Until 1950, California had few laws and restrictions because the region had just been abandoned by Mexico. All kinds of people with very different professions (sailors, businessmen, workers, etc.) rushed to California and competed for pieces of this very precious gold, using a detector. Until 1856 and during 8 years, more than 300,000 people in total tried to find gold in California and to enjoy the richness of this territory, abandoning their former life, trade, cattle, exploitation or employment. Some managed to collect the equivalent of more than a million dollars, and some workers lived a true California dream by collecting enough money to cover six years’ wages. Historian Henry William Brands described the American Dream in 2003: “The old American Dream was… men and women who were content with the modest fortunes they had amassed over the years. The new American Dream was that of immediate wealth, gained in a flash with boldness and luck. It is only since then that this golden dream (…) has become an important part of the American myth”. California, hitherto without status and neglected, sees its future change thanks to the gold rush. More and more immigrants came to settle there, and California’s population grew from 1,000 in 1848 to 150,000 in 1860. As a result, churches, new roads, schools, and all types of buildings were added. New means of transportation were created (steamboats, railroads), and new “boom cities” grew in California (a city that experienced a sudden demographic and economic boom). The goldfields were governed by a special law: California had no law at the time because it had no official status. As a result, the rules of this territory are in fact a mixture of Mexican laws (California was once Mexican), army orders, and personal principles. A “claim” is a law stating that a piece of land belongs to someone from the moment a person claims it.
CThis self-proclaimed law resulted in the drafting of a Constitution for California, the election of representatives for that territory, and eventually its entry as the 31st state of the United States. But the gold rush also had dramatic consequences: Native Americans were driven out of their territory, causing a loss of resources and sometimes the death of some natives. The Native American population fell from 150,000 to 30,000 in the space of 25 years. In addition, many forty-niners killed each other during the rush, and 1 in 12 died in the course of their quest, due to the growth of crime on the territory. Chinese and Latin American gold diggers were repelled by Americans and Europeans, and there is a book about the facts of the time, written by writer Joaquin Miller. “Life Amongst The Modocs” tells the story of life in the mines of California as well as in the Native American refugee camps. Contrary to what one might think, and even though we know that many gold seekers do not harvest the amount of this precious metal that they would have liked to bring back, John Sutter was the loser of history. He invested in a mine that brought him little profit and ended his life in misery: “Without the discovery of gold in California, I would have become the richest man on the West Coast. “Welcome Stranger” is the name of the largest nugget discovered in a California mine. It weighed the equivalent of 72 kilos. However, the largest nugget that is still whole is called “Hand of Faith”. It weighs 27.2 kilos and was discovered with a metal detector. Today, it is still on display in Las Vegas at the Golden Nugget Casino. The largest piece of gold found in France was discovered in Ardèche in 1889 by a shepherd, and weighs 543 g. « Native gold » sstone means that the gold is not pure and is mixed with other metals (copper, iron…). To obtain pure gold, native gold has to be refined. However, native gold is used in jewellery because pure gold is too soft for this. It is rare to find pieces of native gold stone, and they are therefore very expensive. But placer mining, the search for gold in gold-bearing rivers, is a system that makes it possible to find the metal somewhere other than in the mines.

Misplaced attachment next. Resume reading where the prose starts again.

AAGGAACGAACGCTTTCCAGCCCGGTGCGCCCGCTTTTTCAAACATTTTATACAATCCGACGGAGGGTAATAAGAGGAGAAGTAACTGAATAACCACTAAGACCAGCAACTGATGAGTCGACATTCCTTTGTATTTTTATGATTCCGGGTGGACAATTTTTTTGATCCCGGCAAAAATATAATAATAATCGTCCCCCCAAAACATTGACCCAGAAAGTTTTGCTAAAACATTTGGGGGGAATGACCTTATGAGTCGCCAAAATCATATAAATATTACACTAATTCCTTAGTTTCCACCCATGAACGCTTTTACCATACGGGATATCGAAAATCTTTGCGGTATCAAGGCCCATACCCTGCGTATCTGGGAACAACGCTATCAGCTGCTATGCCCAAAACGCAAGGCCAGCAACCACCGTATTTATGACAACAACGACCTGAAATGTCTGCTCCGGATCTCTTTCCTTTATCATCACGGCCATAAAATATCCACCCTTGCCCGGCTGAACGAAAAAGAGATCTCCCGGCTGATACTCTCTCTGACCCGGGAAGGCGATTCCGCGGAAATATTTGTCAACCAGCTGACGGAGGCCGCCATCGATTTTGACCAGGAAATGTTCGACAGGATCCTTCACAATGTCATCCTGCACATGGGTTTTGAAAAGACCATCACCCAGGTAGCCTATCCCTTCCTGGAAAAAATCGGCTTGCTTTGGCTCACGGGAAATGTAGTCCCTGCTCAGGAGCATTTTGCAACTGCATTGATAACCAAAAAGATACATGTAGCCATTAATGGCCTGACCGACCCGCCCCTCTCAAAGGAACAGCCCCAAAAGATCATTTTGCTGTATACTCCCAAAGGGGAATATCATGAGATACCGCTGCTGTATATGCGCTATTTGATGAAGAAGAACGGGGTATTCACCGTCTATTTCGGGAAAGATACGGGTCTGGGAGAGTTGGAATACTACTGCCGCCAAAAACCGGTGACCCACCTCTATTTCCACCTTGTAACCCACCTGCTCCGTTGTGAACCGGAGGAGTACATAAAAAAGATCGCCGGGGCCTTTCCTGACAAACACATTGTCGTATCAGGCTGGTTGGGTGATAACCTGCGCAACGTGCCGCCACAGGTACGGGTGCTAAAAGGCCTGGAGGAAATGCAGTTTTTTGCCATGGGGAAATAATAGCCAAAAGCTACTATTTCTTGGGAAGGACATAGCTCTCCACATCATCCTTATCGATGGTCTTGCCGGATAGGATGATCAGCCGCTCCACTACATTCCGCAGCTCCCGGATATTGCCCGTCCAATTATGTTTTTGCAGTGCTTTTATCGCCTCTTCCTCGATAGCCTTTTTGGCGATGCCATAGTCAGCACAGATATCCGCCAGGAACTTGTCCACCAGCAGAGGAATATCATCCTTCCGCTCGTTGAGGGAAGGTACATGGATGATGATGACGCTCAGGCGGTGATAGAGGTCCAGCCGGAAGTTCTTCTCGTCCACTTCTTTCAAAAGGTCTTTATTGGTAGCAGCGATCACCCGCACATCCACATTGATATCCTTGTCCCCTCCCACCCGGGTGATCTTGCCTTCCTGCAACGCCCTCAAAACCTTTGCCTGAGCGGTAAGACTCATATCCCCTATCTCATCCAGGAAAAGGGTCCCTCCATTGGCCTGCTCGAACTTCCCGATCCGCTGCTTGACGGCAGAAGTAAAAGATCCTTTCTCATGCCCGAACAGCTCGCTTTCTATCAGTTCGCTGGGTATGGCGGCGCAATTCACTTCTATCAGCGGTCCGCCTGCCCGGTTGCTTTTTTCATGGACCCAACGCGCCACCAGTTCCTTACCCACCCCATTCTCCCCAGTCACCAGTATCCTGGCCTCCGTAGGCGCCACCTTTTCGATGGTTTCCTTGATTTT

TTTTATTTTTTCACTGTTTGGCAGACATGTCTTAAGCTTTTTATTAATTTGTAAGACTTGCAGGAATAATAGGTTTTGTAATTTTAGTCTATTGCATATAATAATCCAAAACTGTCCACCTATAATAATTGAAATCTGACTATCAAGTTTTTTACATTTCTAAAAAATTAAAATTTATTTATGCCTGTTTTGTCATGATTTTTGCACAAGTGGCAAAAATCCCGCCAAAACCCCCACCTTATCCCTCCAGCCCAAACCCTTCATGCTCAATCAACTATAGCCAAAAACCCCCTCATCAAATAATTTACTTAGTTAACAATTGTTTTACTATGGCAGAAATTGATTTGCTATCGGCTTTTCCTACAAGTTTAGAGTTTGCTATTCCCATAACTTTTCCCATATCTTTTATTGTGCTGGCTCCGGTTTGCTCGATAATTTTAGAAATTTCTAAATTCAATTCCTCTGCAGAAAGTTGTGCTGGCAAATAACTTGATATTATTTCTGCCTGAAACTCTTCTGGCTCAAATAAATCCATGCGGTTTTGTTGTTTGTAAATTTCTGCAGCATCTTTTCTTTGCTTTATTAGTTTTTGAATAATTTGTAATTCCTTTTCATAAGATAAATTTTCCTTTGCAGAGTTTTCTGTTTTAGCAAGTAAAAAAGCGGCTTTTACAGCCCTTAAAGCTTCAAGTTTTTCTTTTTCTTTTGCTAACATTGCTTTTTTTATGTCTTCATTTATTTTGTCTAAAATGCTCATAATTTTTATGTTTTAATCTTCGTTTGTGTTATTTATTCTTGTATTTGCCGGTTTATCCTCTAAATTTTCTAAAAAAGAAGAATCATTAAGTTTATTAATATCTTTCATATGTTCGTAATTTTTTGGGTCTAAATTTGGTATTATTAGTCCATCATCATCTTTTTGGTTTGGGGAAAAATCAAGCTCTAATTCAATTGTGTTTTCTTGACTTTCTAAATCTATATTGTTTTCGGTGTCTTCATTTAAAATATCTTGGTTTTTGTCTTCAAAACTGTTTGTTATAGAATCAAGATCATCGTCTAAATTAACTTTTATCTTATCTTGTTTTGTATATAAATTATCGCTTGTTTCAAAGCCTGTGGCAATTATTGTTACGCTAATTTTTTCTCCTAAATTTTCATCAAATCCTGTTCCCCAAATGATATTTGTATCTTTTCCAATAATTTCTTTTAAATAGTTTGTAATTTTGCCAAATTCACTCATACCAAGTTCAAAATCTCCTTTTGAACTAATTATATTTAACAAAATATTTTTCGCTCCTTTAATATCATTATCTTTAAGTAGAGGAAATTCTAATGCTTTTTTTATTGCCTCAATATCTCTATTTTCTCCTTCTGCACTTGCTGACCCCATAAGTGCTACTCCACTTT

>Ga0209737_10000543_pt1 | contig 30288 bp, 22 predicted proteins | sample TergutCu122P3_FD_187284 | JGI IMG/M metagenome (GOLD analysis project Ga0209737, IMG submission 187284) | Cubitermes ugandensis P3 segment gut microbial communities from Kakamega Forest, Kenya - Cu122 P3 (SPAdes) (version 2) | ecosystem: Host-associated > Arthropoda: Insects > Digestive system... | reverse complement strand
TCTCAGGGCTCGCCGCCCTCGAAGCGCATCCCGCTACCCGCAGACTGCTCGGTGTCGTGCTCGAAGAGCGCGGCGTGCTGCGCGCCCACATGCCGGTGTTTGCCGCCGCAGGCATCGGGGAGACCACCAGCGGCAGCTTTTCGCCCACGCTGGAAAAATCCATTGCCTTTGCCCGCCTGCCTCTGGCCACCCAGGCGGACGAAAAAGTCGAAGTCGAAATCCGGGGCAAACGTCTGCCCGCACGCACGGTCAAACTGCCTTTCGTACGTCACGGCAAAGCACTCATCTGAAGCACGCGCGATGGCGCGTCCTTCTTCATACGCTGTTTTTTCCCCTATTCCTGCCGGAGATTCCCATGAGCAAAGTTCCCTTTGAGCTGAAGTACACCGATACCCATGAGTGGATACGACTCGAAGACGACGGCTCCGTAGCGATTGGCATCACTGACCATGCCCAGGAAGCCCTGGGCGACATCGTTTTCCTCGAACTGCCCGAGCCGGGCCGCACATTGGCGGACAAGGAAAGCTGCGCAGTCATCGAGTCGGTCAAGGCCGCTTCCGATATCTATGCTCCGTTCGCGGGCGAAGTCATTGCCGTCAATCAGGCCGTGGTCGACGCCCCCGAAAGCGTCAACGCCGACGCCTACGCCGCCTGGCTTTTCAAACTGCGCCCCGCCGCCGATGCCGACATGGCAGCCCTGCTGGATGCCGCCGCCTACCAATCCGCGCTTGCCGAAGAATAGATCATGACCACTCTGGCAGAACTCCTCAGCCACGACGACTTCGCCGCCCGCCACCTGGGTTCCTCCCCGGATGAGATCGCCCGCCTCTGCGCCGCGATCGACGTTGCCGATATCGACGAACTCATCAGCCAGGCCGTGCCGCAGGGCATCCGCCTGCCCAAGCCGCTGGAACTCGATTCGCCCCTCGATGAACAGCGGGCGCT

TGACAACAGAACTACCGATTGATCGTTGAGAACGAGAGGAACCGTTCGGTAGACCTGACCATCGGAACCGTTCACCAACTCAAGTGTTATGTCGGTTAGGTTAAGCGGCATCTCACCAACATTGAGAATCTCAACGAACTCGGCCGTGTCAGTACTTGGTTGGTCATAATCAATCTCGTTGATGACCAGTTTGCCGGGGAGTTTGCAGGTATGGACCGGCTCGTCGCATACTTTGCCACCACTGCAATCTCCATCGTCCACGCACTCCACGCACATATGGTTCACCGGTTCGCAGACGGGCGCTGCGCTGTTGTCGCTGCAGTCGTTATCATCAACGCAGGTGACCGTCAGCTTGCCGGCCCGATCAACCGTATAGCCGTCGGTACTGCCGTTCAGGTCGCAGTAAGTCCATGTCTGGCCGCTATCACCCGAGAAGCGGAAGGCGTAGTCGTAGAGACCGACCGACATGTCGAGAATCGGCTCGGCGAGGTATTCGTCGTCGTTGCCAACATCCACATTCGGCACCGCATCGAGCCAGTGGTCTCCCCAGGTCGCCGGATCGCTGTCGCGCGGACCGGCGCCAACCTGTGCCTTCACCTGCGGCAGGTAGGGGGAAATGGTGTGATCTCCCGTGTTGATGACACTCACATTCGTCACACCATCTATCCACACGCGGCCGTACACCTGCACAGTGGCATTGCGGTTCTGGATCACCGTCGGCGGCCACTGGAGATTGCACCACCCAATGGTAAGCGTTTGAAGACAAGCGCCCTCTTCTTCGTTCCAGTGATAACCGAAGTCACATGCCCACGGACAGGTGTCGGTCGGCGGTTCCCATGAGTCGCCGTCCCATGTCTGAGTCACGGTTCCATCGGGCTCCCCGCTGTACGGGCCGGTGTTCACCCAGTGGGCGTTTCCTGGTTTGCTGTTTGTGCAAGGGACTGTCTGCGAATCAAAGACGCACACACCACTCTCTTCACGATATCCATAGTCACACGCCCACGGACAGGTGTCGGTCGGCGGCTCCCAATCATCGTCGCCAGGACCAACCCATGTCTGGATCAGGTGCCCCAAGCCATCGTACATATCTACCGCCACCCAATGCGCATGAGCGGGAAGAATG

A nugget of native gold stone contains about 20 to 22 carats, and is often mixed with other metals, such as copper.
The first artificial nucleosynthesis of gold (bombardment of mercury with neutrons), dates back to 1941. However, this method is not ideal and is problematic because its cost is higher than gold processing. The beginning of the First World War in 1914 marked the end of the gold standard in the United Kingdom, and finally in the rest of the world, after the abolition of the bimetallic gold and silver system around 1870. In 1944, the Bretton Woods Agreement, resulting from the Bretton Woods Conference in New Hampshire, gave way to a new system: the Gold Exchange Standard. This stipulates that the US dollar corresponds to a weight in gold, and that all other world currencies correspond to a certain number of dollars. This lasted until 1971, when the United States decided that the dollar could no longer be converted into gold. Moreover, in 1976, the Jamaican agreements, drawn up between the countries forming the institution of the IMF (International Monetary Fund), stipulated that gold would no longer have any monetary value. However, the banks still keep gold available in their reserves in case of need. The Federal Reserve Bank of New York is the largest gold reserve in the world. But the best known is the bank in Fort Knox, Kentucky. We know that in 1995, the total gold held in the reserves of all the banks in the world could form a 12-edge cube, or about 910 million ounces.